CMU keeps recruit with leukemia on scholarship

Derrick Nash’s dream has been delayed — not by a torn ACL or a broken leg.

He won’t play football at Central Michigan this fall because he learned last month that he has leukemia.

Now he’s battling for more than his career.

“I went to the emergency room, and that’s when everything broke loose,” Nash told “They did some blood work. My white blood cell count was three times as high as it should be, and my platelet count was three times as low as what it should be.

“It was leukemia.”

With 1,967 yards and 27 touchdowns, the Carrollton (Mich.) High senior was the state’s top rusher. He overcame playing for a small school near Saginaw, with an enrollment of only 509, to earn a full scholarship.

“It was my dream come true,” Nash told “Playing Division I football … I never thought I would get the chance, but I was getting the chance.

“Signing that letter of intent was the greatest moment in my life. It was something I thought would never happen.”

So Nash has overcome the odds before. But can he overcome leukemia and play again?

He need look no further than Auburn offensive tackle Shon Coleman, who missed the 2010 and 2011 seasons before joining the Tigers in 2012. Coleman underwent two years of treatments, including chemotherapy, at St. Jude’s Children’s Research Hospital in Memphis.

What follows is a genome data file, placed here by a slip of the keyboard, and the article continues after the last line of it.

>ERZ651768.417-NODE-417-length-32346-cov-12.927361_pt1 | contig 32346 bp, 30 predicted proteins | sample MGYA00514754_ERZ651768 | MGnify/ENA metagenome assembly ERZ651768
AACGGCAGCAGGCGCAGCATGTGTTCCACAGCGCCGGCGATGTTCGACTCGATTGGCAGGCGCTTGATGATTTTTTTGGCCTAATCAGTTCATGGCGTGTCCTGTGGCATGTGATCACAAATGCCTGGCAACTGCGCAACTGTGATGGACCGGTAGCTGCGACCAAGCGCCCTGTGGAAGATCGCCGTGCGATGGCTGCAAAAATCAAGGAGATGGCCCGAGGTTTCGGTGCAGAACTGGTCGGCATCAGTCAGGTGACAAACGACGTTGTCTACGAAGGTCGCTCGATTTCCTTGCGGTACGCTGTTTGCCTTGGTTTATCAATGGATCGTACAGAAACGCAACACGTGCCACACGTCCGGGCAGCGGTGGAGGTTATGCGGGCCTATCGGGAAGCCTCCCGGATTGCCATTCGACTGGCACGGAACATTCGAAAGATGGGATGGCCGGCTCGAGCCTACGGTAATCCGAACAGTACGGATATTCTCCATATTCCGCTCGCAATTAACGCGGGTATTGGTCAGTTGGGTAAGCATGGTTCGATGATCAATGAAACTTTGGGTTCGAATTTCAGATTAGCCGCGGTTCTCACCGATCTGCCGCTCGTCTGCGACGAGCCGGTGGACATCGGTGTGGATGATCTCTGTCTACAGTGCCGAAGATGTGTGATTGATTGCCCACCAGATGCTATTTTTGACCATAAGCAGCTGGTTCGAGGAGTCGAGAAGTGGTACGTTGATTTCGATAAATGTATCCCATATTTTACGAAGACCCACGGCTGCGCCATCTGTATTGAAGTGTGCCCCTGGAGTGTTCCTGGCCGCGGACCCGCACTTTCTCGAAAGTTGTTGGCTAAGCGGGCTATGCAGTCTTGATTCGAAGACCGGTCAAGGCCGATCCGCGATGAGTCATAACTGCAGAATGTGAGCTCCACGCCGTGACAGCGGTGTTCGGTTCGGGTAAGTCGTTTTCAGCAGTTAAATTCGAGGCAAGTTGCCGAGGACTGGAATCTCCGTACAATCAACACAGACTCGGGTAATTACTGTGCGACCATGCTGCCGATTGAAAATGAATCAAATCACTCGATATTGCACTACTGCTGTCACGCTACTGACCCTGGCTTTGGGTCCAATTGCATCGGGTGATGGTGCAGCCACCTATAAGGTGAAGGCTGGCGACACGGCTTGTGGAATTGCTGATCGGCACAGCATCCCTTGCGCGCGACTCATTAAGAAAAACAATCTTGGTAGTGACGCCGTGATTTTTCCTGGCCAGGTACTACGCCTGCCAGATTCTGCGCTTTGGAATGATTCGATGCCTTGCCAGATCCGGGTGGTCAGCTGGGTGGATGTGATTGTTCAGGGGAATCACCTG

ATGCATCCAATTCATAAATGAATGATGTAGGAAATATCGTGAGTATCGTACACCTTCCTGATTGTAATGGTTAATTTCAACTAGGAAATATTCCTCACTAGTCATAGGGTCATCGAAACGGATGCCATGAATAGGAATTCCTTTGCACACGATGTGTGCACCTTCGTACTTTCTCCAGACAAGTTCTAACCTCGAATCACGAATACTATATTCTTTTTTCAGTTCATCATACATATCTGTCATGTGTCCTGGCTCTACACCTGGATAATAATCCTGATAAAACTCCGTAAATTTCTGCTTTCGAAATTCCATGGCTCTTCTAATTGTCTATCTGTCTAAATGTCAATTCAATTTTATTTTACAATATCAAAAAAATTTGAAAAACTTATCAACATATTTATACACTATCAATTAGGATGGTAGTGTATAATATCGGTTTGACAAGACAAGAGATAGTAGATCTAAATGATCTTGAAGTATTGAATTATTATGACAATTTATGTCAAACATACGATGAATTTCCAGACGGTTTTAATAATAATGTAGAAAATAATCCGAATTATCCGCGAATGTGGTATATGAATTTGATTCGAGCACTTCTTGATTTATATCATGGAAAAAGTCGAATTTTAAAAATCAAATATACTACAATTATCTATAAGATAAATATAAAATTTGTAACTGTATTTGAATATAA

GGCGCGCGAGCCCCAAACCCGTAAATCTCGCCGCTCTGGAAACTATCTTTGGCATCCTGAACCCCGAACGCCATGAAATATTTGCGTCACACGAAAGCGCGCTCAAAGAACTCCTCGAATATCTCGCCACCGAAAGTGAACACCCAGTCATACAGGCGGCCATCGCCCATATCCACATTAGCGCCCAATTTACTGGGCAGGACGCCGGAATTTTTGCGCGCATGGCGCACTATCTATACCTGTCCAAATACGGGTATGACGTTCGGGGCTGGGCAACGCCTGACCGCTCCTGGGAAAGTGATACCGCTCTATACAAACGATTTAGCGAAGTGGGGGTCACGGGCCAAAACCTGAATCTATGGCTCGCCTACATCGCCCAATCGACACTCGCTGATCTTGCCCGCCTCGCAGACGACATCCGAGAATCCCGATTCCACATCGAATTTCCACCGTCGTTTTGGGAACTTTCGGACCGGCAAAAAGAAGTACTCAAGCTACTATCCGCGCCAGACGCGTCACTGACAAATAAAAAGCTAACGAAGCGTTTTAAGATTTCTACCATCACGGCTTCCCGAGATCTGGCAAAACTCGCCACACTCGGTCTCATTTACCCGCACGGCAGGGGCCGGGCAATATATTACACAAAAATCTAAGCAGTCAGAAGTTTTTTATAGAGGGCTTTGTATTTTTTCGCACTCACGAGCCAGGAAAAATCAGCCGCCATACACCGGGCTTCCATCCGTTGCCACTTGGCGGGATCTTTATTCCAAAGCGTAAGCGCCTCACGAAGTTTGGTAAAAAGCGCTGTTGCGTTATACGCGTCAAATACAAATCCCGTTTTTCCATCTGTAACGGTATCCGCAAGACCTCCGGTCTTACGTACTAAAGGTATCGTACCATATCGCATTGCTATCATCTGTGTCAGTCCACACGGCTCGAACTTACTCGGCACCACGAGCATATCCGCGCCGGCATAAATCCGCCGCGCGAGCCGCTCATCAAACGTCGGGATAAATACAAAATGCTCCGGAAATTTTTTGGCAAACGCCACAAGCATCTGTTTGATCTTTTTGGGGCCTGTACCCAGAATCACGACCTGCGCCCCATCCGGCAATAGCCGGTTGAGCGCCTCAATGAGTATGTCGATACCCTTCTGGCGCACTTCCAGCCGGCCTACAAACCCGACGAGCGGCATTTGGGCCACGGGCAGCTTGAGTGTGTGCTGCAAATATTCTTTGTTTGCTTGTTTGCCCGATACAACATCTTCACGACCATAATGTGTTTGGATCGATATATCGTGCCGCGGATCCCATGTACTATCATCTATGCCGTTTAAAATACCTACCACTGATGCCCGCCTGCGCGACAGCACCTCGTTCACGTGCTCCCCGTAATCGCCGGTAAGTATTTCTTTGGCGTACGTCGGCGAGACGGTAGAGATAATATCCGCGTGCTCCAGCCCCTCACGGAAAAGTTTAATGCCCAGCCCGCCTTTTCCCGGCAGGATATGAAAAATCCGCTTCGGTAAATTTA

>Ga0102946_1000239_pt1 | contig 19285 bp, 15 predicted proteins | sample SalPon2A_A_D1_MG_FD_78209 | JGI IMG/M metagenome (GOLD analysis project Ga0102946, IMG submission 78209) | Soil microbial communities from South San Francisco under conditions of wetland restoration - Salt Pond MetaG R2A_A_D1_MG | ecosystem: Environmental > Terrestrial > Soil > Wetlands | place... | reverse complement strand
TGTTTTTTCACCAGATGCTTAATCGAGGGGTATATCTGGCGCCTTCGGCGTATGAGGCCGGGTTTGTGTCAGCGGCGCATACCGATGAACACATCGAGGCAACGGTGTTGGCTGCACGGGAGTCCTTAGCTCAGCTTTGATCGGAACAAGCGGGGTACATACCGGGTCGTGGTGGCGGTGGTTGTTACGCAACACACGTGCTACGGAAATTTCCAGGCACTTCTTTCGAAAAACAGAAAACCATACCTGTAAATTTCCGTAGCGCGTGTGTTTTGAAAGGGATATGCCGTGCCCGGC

Coleman regularly gets contacted by people battling leukemia.

“I always tell them to rely on God,” Coleman told, “and rely on their family and friends. That’s what got me through.”

Coleman, a five-star recruit from Olive Branch, Miss., was red-shirted last season and recently granted a sixth year under an NCAA medical redshirt ruling. He’s listed on the Tigers’ two-deep roster as the backup.

“I always knew I’d get better,” Coleman told “I always knew I’d play again … Everything happens for a reason. I always knew God had a plan in it.”

Auburn’s coaching staff remained in Coleman’s corner through it all, and Chippewas coach Dan Enos also is encouraging Nash and keeping him on scholarship.

“One of the first things we told him was that he was going to play football again and that he was going to play for CMU,” Enos told “Keeping him on scholarship was a no-brainer. It’s the right thing to do.

“That’s the philosophy from the president through the athletic director to the coaches. You do the right thing.”

Nash began chemotherapy treatments May 6 and plans to apply for a medical redshirt season. He hopes to resume workouts in time to compete for playing time in 2014.

“The doctors said I’ll be able to recover,” Nash told “I can’t wait to get back and get to work.

“A couple days ago, I couldn’t stand up without getting tired. Now I’m ready to go. I’m going to work to become stronger than I was before, faster than I was before.”

Enos wants Nash to visit the campus in Mount Pleasant whenever he’s ready.

“There is a reason you go through tough things,” Enos told “I am confident Derrick is going to come back to CMU and to our team tougher and stronger than before.

“I can’t wait until he can run onto our field before a game wearing a CMU uniform. That’ll be a great moment for a lot of people.”